Unmetal Monday // 9/24/2018

There’s a lot happening in the music world, and we here at Heavy Blog try our very best to keep up with it! Like the vast majority of heavy music fans, our tastes are incredibly vast, with our 3X3s in each Playlist Update typically covering numerous genres and sometimes a different style in each square. While we have occasionally covered non-metal topics in past blog posts, we decided that a dedicated column was warranted in order to more completely recommend all of the music that we have been listening to. Unmetal Monday is a bi-weekly column which covers noteworthy tracks and albums from outside the metal universe, and we encourage you all to share your favorite non-metal picks from the week in the comments. This week, we’ll be highlighting a few albums and tracks that struck our fancy over the past few weeks. Head past the jump to dial down the distortion:

Noname Room 25

Funk and jazz-inflected hip-hop has existed since the dawn of the genre, but the past few years have seen a renaissance of sorts for the style. This recent popular resurgence can be at least in part credited to Kendrick Lamar’s wildly inventive and acclaimed record To Pimp a Butterfly, which is perhaps the best such amalgamation of these styles that I’ve heard. Since its release in 2015, the critical zeitgeist has compared and contrasted nearly every hip-hop record with jazz overtones to that masterpiece, and in many cases rightfully so. While an excellent and sonically diverse sound with loads of potential, there’s most certainly a chronic case of trend-hopping gripping hip-hop, as dozens of artists have attempted to emulate this popular sound with mixed results. Chicago rapper Noname’s sophomore effort, Room 25, hops on a grand total of zero bandwagons while unfurling its jazzy soundscape. It’s a rich, complex album that uses jazz influences as a robust vehicle for a set of stories, observations, and social/cultural critiques that could only be told in the manner in which Noname is telling them. It’s an island unto itself in the hip-hop world, and one of the most emotionally and sonically mesmerizing releases I’ve heard this year.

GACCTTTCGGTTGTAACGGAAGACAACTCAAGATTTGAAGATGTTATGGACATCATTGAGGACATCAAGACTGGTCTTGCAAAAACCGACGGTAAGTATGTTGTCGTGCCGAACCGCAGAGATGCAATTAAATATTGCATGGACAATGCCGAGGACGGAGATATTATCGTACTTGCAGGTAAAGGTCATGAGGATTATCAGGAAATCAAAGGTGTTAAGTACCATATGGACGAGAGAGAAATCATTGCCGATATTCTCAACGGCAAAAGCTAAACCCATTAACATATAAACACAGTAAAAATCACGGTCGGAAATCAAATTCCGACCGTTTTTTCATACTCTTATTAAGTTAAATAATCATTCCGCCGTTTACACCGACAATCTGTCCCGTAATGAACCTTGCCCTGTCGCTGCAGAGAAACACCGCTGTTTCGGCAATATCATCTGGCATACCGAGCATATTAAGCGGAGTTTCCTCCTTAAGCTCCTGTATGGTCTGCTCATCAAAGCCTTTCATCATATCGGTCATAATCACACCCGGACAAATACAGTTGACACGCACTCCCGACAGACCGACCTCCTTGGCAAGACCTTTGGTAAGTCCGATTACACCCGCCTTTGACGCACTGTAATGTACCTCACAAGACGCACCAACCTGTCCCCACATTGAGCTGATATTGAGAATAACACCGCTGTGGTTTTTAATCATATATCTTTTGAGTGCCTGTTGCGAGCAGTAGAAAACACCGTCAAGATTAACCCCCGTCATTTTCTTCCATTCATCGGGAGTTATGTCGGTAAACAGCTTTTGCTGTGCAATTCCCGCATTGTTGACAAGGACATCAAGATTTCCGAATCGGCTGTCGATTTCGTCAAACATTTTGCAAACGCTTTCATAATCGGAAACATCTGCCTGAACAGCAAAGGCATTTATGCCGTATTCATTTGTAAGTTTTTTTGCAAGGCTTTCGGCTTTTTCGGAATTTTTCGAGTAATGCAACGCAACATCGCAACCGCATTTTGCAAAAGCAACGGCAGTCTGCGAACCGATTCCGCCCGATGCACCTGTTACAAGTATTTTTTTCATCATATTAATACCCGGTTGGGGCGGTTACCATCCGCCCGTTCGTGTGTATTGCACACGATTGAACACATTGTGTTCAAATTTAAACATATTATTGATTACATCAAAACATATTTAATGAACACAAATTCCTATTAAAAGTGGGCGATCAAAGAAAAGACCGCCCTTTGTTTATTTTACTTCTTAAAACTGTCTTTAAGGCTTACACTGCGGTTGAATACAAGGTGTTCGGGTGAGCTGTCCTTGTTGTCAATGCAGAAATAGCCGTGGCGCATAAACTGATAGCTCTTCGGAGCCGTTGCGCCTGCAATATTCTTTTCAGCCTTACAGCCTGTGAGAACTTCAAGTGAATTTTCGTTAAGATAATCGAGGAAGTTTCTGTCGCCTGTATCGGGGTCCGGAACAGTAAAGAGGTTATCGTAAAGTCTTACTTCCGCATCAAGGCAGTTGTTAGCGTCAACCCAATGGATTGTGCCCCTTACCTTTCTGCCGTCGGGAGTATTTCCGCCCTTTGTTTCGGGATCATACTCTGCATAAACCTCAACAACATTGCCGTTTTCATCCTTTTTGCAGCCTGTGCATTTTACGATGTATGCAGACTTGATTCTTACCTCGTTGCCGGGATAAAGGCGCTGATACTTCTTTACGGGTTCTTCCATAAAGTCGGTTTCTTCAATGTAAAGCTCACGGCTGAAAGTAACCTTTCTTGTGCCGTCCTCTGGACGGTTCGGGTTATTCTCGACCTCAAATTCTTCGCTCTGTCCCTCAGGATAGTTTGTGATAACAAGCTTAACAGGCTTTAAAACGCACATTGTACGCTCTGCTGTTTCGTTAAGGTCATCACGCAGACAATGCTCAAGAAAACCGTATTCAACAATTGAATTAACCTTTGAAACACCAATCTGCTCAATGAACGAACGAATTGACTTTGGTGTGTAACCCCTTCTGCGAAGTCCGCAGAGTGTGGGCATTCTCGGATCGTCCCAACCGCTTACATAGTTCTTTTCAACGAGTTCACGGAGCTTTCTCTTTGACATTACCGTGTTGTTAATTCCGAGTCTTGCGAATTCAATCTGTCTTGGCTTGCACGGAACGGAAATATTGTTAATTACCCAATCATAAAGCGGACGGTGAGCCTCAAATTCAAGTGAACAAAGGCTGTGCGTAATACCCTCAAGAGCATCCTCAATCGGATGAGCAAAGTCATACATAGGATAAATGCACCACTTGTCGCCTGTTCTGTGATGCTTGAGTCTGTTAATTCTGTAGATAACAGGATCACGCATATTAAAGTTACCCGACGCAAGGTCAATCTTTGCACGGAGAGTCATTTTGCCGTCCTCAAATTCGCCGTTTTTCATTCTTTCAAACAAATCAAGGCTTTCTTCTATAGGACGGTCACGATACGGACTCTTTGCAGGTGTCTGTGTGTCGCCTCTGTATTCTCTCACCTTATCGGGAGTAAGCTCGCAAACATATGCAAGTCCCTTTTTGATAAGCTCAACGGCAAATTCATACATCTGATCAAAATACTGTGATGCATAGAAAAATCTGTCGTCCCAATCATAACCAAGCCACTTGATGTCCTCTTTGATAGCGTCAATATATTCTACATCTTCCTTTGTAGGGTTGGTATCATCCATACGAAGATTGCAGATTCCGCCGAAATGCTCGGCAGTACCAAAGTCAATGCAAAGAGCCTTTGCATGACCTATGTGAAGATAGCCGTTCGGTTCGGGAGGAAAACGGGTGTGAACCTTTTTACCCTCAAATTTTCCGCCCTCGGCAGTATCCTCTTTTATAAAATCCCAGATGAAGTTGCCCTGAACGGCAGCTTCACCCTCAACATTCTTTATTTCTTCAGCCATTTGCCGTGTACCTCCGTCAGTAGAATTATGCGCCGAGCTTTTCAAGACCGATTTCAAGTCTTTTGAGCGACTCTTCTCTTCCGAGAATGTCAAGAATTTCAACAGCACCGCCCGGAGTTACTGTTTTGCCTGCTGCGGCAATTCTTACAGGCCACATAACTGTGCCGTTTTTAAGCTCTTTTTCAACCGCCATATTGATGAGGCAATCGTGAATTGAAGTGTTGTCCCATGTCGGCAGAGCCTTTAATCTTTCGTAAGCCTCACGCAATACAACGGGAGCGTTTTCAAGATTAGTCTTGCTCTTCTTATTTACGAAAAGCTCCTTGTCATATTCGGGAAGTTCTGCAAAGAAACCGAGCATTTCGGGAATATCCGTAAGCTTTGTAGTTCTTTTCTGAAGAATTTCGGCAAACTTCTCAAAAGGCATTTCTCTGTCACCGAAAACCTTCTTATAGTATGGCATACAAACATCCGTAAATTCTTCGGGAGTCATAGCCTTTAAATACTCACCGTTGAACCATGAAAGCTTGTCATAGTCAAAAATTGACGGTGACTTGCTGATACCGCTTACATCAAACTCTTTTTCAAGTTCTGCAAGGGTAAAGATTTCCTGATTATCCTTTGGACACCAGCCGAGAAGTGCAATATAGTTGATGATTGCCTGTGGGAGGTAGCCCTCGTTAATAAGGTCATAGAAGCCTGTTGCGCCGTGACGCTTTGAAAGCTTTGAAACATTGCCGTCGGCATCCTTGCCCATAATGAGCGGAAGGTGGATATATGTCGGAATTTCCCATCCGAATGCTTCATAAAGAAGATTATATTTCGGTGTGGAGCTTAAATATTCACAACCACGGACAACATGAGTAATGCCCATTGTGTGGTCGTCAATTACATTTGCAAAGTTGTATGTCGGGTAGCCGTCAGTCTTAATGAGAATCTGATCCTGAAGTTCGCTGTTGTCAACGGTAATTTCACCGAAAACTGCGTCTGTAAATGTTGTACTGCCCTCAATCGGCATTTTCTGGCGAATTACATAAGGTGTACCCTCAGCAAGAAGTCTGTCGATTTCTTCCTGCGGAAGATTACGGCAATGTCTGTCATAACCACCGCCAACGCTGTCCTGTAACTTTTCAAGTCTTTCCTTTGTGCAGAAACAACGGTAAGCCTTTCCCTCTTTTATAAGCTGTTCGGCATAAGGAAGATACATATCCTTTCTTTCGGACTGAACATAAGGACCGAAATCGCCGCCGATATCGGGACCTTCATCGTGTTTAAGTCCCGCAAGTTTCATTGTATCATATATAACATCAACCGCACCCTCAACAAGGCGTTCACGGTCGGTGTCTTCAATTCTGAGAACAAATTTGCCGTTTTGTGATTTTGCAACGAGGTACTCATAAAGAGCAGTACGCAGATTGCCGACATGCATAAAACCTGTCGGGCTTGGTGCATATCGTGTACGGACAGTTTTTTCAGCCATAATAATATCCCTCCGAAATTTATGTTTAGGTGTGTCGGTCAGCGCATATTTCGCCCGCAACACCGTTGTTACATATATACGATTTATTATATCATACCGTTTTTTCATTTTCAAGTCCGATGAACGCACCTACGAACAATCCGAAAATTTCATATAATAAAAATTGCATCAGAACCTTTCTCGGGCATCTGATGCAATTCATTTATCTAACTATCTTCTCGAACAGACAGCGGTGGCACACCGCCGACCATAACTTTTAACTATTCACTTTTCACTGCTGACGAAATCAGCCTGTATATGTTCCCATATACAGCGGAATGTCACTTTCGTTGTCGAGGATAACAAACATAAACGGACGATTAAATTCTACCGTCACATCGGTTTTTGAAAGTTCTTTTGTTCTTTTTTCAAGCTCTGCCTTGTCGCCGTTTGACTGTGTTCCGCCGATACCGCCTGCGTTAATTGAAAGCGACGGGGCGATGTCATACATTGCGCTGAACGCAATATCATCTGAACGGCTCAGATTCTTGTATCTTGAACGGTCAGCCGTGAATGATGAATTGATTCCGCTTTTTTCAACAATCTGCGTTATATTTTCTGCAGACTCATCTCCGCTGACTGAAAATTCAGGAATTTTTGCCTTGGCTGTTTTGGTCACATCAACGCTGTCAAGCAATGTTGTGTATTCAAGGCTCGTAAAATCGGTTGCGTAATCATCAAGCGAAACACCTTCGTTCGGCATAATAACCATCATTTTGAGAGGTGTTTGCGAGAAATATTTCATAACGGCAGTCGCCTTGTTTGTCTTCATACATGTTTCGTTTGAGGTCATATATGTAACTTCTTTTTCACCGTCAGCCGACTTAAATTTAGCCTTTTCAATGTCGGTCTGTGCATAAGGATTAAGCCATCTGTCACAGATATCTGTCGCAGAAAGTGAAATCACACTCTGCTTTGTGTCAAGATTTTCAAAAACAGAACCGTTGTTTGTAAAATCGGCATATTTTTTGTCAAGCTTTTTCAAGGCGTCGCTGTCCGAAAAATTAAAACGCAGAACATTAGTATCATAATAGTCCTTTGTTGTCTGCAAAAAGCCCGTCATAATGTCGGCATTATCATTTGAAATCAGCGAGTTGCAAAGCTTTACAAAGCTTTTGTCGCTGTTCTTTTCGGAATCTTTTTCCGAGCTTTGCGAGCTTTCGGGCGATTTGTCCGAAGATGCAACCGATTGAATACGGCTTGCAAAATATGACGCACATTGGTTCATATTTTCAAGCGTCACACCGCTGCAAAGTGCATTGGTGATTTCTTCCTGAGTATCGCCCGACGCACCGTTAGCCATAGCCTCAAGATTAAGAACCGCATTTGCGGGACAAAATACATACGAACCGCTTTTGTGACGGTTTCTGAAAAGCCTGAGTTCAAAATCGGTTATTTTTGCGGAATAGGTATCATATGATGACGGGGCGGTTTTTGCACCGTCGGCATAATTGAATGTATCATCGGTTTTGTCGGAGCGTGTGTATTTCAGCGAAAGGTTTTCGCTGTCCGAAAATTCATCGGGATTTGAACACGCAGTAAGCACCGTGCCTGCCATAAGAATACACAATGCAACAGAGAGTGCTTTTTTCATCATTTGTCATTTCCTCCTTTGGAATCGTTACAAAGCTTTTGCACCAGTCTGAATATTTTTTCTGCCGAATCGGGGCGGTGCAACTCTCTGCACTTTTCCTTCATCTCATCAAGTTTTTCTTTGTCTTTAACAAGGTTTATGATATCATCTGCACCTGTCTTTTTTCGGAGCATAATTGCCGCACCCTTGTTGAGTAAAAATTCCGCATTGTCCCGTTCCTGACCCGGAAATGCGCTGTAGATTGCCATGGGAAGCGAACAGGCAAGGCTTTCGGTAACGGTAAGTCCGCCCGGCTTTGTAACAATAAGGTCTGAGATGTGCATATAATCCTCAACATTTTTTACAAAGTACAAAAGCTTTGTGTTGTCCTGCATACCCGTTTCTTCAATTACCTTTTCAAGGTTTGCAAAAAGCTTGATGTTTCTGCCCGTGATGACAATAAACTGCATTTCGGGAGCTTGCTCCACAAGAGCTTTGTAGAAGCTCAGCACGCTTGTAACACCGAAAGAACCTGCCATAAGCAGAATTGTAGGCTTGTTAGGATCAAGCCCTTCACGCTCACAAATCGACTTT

Mixing a playful, soulful rap flow with spoken word poetry, listening to Noname feels a bit more like a small jazz club experience than an arena-filling romp. The more intimate production and composition style of this record serves its mission incredibly well, creating a constant sonic complement to Noname’s deeply personal and culturally relevant commentary. Opener “Self” displays these above traits well, utilizing a smooth, R&B-infused song structure that stays muted as Noname verbally dances above the organic beats and lush instrumentation. “Blaxploitation”, replete with audio samples and scathing social commentary, opens up the albums jazzier side, throwing in some nifty drum work into the mix. But despite its blunt lyrical content, it never dips into full-on audio violence. It’s difficult to understate just how fantastic and understated the instrumentals on this record are. Nearly every decision from a compositional standpoint is pure gold. “Prayer Song” just builds on these elements into a brutal, deeply sorrowful story of violence and cultural decay delivered with soulful elegance. And so the album goes, gently stated banger after banger.

There’s a lot to unpack in Room 25, but one of its principal beauties is its delightful subtlety. Noname is a calming, serene presence even in the most ferocious and dark passages here, exuding a level of confidence and artistic clarity that is a wonder to behold. Whether unveiling her commentary on society’s many ills or opening herself to the listener with admirable vulnerability on a personal level, she excels in conveying her thoughts and perspectives in a thoroughly engaging and impactful manner. Throw some of the most exquisite instrumentation of the year on top of it and you have one of the best hip-hop releases of the year. Absolutely fantastic stuff.

JA

SlothrustThe Pact

It would be hard to describe Slothrust and their sound in a pithy sentence or even with one of the major genre names we all associate a sound with. It’s too depressive to be power pop, too upbeat to be generally indie or alt-rock, and the songwriting is often too complex and deep to be pop punk. The Pact expands on that idea even more, varying the songs even more than they had on previous releases. One song may be that female-led pop punk sound with simple and fun lyrics, but the next song could be a deeply emotional acoustic ballad. The options on the record are basically endless and shows a clear ability by the band to not be pigeonholed and categorized.